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Dr. Gary Ansel to Present Pounce™ Thrombectomy System First-in-Human Data at Charing Cross Symposium

Next-generation mechanical thrombectomy technology provides easy, effective clot removal from peripheral arterial vasculature

Surmodics, Inc. (NASDAQ:SRDX), a leading provider of medical device and in vitro diagnostic technologies to the health care industry, announced today that Gary Ansel, MD, will present First-In-Human (FIH) data on the company’s Pounce™ Thrombectomy System on Tuesday, April 26, at the Charing Cross International Symposium in London.

TITLE: First In Man: A truly percutaneous nonsuction-based thromboembolectomy catheter approach

DATE: Tuesday, April 26

TIME: 9:45 – 9:55 a.m. (BST); 3:45 – 3:55 a.m. (CDT)

VENUE: Hilton London Metropole, Richmond Room

The Pounce Thrombectomy System received clearance from the U.S. Food and Drug Administration in Sept. 2020 and the first patient use of the device occurred in June 2021. Ansel, the inventor of the Pounce Thrombectomy System and a consultant for Surmodics, will review results from the first 20 thrombectomy procedures performed with the Pounce device across six U.S. medical centers.

The Pounce Thrombectomy System is an intuitive ‘grab and go’, non-aspiration, mechanical thrombectomy solution that empowers physicians to strike quickly to capture and remove clot from the peripheral vasculature without requiring external capital equipment for operation.

“I am delighted to present this FIH data,” said Ansel. “The Pounce Thrombectomy System represents a significant advancement in the treatment of patients with complex peripheral artery disease (PAD) while also focusing on ease of use and efficiency for the physicians treating these patients.”

The Pounce Thrombectomy System is intended for the non-surgical removal of thrombi and emboli from the peripheral arterial vasculature. The device is comprised of three components: a 5 Fr delivery catheter, a basket wire, and a funnel catheter. The basket wire is delivered distal to the location of the thrombus, deploying two nitinol self-expanding baskets. The baskets capture the clot and are retracted into a nitinol collection funnel. With the clot entrained, the system is withdrawn into a minimum 7 Fr guide sheath through which the clot is withdrawn and removed from the body.

For more information on the Pounce Thrombectomy System, visit

About Peripheral Artery Disease (PAD)

Worldwide, over 200 million people have PAD1, a serious and underdiagnosed circulatory condition caused by build-up of arterial plaque, most commonly in the legs. Twelve to 20 percent of Americans over 60 years old have PAD2, which increases risk of coronary artery disease, heart attack and stroke, and can impair the ability to walk. If left untreated, PAD can lead to gangrene and limb amputation.3 The 5-year mortality rate after nontraumatic major amputations of the lower extremity is estimated to range from 52% to 80%.4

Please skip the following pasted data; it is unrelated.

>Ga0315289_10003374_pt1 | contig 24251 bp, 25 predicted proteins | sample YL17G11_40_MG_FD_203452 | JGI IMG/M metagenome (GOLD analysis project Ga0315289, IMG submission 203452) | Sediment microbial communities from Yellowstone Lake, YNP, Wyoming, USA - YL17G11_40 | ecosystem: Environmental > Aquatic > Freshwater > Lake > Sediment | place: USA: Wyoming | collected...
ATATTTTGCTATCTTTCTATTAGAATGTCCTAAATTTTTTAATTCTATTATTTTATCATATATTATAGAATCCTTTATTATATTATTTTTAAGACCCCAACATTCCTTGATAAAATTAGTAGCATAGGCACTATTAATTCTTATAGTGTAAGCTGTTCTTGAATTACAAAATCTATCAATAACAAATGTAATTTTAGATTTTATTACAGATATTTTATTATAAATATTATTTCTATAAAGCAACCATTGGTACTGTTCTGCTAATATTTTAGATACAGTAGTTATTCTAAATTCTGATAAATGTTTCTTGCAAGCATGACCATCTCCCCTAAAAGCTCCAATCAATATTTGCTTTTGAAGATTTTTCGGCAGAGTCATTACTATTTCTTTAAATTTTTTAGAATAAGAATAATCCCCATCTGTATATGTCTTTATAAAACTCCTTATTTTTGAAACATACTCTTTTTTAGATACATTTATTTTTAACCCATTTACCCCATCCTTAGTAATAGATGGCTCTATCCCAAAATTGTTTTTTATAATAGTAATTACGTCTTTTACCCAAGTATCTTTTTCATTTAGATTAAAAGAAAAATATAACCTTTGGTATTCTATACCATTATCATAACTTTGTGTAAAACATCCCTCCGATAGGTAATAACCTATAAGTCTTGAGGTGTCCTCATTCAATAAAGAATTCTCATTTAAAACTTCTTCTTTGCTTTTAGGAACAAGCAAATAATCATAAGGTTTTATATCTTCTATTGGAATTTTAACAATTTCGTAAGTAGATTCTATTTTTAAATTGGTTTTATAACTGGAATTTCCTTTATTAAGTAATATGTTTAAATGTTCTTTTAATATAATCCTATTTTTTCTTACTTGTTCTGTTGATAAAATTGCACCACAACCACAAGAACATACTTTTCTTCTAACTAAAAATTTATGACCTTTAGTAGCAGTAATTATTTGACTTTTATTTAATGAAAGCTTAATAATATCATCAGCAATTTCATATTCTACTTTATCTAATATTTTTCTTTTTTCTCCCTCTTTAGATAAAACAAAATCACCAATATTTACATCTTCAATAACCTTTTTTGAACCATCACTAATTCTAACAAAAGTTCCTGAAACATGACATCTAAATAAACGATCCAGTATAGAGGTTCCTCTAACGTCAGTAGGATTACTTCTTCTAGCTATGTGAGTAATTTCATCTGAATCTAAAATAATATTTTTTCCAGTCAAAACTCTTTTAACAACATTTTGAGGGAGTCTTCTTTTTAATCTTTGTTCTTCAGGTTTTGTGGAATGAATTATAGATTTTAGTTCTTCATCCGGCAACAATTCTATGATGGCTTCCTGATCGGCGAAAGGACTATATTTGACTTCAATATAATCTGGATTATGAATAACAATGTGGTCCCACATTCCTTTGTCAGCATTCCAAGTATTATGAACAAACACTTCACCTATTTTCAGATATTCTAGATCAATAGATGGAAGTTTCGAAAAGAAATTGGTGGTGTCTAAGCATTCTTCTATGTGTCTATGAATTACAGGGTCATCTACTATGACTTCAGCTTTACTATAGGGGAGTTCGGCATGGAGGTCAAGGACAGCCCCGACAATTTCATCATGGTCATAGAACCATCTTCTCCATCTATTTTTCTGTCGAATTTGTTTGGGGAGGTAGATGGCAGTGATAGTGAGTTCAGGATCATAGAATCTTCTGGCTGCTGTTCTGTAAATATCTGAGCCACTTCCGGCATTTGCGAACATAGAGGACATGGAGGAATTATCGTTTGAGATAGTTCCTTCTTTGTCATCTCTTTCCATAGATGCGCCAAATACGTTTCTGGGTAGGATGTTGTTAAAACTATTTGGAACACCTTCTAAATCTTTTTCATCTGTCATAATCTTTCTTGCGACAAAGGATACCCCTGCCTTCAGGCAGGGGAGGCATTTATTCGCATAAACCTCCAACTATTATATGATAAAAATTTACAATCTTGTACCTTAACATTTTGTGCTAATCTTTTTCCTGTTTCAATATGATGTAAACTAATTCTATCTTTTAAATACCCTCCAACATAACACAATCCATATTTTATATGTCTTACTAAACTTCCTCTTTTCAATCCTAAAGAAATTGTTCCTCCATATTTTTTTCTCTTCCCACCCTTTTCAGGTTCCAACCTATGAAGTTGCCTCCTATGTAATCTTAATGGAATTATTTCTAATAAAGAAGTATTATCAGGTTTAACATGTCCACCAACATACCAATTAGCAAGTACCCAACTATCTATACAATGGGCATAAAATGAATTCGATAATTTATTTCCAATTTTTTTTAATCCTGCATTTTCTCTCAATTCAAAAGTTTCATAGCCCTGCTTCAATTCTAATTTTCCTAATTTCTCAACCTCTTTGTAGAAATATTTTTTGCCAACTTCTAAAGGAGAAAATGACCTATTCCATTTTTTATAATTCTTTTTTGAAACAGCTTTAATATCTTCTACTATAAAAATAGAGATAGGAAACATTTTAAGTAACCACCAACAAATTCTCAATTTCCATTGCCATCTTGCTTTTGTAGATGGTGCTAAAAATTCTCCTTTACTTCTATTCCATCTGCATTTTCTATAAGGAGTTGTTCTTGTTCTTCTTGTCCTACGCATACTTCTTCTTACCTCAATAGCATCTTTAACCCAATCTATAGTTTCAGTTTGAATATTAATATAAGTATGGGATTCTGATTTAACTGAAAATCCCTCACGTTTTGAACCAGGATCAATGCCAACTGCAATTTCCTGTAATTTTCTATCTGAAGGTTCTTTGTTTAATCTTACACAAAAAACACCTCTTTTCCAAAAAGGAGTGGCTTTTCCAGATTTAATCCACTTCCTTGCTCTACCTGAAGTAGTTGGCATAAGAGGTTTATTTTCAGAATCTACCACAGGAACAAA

About Surmodics, Inc.

Surmodics is a leading provider of surface modification technologies for intravascular medical devices and chemical components for in vitro diagnostic immunoassay tests and microarrays. Surmodics is pursuing development and commercialization of highly differentiated medical devices that are designed to address unmet clinical needs and engineered to the most demanding requirements. This key growth strategy leverages the combination of the Company’s expertise in proprietary surface technologies, along with enhanced device design, development, and manufacturing capabilities. The Company mission remains to improve the detection and treatment of disease. Surmodics is headquartered in Eden Prairie, Minnesota. For more information, visit

Safe Harbor for Forward-Looking Statements

This press release contains forward-looking statements. Statements that are not historical or current facts, including statements about the company’s growth strategy, are forward-looking statements. Forward-looking statements involve inherent risks and uncertainties, and important factors could cause actual results to differ materially from those anticipated, including the factors identified under “Risk Factors” in Part I, Item 1A of our Annual Report on Form 10-K for the fiscal year ended September 30, 2021, and updated in our subsequent reports filed with the SEC. These reports are available in the Investors section of our website at and at the SEC website at Forward-looking statements speak only as of the date they are made, and we undertake no obligation to update them in light of new information or future events.


1. Fowkes FG, et al. Comparison of global estimates of prevalence and risk factors for peripheral artery disease in 2000 and 2010: a systematic review and analysis. Lancet. 2013 Oct 19;382(9901):1329-40.

2. Centers for Disease Control and Prevention. Peripheral Arterial Disease (PAD) Fact Sheet. n.d. Web.

3. National Institutes of Health. What is Peripheral Artery Disease? n.d. Web.

4. Thorud JC, Plemmons B, et al. Mortality After Nontraumatic Major Amputation Among Patients With Diabetes and Peripheral Vascular Disease: A Systematic Review. J Foot Ankle Surg. 2016 May-June; 55(3):591-9.


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